3. Consumer protection provisions: The FDCPA outlines various rules and restrictions to protect consumers from unfair debt collection practices. These include limitations on when, where, and how debt collectors can contact debtors, as well as requirements for providing accurate information about the debt.
  4. Validation of debts: Under the FDCPA, debt collectors must provide certain information to debtors, including the amount owed, the creditor’s name, and the itemization date.

It’s important to note that while the FDCPA provides significant consumer protections, it primarily applies to third-party debt collectors and not to original creditors attempting to collect their own debts. Additionally, some states have their own debt collection laws that may provide additional protections beyond the FDCPA.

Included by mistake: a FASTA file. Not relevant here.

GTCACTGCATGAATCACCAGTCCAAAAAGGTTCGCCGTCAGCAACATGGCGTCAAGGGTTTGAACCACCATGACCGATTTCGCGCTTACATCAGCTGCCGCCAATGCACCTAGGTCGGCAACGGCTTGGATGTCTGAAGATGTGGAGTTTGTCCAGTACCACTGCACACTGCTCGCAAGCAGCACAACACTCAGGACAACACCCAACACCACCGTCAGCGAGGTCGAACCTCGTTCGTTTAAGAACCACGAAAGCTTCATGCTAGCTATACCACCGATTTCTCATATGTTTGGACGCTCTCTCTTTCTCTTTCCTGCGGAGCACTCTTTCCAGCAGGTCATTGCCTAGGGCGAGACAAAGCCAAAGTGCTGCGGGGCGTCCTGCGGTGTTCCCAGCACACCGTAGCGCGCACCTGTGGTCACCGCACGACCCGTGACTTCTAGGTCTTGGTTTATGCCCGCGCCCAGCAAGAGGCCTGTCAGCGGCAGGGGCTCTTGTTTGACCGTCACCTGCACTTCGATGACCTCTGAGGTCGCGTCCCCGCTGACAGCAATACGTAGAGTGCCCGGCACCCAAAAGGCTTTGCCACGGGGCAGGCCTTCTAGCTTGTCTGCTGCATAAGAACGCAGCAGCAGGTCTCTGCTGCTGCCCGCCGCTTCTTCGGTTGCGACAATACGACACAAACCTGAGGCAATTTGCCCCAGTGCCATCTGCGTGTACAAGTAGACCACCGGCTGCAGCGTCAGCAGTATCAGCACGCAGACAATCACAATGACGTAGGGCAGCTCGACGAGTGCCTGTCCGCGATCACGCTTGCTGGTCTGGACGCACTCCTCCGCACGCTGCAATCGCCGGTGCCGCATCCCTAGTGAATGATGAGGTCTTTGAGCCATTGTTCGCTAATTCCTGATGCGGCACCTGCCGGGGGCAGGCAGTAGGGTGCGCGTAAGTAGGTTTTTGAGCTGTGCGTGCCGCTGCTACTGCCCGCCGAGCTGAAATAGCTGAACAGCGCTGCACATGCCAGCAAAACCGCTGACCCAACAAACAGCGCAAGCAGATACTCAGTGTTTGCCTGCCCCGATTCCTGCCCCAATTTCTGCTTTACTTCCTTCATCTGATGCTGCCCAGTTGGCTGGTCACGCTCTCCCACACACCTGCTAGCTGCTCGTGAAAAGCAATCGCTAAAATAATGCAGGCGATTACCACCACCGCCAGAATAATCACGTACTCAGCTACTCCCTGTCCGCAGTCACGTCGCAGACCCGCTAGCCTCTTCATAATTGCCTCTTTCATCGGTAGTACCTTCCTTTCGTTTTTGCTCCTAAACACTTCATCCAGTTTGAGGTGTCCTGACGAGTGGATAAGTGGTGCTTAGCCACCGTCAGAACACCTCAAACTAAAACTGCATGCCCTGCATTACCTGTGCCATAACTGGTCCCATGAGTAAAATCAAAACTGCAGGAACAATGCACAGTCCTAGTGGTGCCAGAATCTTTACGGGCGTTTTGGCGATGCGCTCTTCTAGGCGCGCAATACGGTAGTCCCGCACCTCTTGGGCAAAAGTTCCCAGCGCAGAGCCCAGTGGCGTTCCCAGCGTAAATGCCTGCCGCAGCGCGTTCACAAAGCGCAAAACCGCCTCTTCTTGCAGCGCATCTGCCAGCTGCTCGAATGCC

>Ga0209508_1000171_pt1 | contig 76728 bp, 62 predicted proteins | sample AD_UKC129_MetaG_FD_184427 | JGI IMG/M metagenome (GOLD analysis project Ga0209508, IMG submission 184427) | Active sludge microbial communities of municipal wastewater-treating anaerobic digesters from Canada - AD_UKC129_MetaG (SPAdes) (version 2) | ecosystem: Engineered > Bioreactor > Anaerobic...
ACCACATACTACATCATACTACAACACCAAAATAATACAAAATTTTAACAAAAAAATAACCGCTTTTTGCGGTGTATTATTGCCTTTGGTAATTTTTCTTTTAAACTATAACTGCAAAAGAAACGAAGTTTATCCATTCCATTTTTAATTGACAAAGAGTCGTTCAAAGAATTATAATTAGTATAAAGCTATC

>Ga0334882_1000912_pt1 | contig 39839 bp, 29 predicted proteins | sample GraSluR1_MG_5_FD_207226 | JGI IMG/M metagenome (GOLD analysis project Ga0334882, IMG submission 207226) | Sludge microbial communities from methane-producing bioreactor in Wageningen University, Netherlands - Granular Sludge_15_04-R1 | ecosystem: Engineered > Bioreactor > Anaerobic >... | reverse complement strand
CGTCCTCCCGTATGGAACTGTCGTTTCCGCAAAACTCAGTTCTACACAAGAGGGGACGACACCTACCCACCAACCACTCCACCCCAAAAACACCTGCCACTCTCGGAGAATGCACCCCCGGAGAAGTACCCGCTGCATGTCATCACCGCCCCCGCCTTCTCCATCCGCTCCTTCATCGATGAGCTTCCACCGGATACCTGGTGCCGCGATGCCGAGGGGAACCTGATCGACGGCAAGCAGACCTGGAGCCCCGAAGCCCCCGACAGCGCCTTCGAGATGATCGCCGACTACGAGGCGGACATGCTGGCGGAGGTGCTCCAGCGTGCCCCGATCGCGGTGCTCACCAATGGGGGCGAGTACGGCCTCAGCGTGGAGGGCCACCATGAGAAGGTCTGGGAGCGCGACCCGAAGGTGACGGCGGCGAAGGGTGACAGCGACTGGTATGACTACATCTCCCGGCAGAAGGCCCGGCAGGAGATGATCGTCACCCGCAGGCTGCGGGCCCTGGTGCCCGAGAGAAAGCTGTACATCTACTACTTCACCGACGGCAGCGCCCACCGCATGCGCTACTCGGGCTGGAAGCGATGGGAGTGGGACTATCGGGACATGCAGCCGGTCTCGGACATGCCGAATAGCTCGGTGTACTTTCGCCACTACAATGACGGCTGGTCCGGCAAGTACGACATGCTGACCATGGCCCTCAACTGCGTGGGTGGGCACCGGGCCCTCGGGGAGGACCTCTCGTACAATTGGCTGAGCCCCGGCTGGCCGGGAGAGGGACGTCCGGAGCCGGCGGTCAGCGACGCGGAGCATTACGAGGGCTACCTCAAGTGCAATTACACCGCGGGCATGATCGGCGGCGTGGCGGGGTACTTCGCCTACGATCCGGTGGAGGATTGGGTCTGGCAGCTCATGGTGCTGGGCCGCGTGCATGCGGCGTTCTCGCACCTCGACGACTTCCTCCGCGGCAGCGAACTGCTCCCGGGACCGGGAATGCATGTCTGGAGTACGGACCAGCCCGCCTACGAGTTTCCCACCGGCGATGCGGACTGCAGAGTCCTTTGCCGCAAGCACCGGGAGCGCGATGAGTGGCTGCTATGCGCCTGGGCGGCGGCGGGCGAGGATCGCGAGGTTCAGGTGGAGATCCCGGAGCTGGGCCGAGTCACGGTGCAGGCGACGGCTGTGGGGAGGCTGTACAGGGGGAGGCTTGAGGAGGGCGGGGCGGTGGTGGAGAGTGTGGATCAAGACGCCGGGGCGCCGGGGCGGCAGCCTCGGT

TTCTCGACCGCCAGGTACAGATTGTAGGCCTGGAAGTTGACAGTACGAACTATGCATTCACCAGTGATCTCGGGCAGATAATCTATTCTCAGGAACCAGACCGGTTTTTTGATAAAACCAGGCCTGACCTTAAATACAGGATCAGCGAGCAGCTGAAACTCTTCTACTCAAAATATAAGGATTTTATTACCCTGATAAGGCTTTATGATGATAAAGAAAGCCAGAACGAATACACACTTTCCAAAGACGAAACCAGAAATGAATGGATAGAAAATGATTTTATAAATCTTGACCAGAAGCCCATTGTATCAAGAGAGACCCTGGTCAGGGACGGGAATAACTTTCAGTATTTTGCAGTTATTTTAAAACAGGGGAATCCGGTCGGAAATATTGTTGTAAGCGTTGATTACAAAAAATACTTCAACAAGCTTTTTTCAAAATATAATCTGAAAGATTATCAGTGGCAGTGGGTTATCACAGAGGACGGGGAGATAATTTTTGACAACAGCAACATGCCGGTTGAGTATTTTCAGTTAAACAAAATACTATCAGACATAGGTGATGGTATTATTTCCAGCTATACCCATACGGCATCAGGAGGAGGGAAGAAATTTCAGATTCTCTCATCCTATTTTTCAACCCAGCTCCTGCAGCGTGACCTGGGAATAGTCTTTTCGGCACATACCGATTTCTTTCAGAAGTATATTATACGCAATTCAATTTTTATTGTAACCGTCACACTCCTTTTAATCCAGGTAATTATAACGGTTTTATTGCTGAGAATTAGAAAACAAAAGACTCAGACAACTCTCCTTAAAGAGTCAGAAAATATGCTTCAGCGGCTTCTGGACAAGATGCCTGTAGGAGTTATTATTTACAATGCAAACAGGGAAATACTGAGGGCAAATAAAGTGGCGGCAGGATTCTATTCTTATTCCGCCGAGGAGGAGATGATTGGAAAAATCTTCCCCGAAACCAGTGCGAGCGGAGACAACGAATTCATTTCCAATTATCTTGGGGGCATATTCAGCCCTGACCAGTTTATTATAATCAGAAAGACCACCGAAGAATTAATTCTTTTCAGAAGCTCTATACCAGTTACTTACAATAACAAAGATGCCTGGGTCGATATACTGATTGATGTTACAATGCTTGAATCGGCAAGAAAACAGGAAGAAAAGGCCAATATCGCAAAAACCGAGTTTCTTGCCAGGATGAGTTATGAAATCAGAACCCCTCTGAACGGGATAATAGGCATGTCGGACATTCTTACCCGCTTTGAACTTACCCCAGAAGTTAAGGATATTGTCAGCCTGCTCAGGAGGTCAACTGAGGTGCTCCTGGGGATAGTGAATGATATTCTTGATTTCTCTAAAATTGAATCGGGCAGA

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How Does the FDCPA Regulate Calling and Texting?

Here are some key provisions of the FDCPA that affect debt collectors when calling and texting people in the United States:

  1. Collection call hours: The FDCPA sets limits on how late creditors can call you. Debt collectors cannot contact debtors before 8 a.m. or after 9 p.m. in the debtor’s local time zone, unless the debtor has given explicit permission to be contacted during those hours.
  2. FDCPA Call Limits: Debt collectors are prohibited from engaging in any conduct that is meant to harass, oppress, or abuse the debtor. This includes using threats, profane language, or repeatedly calling with the intent to annoy or harass.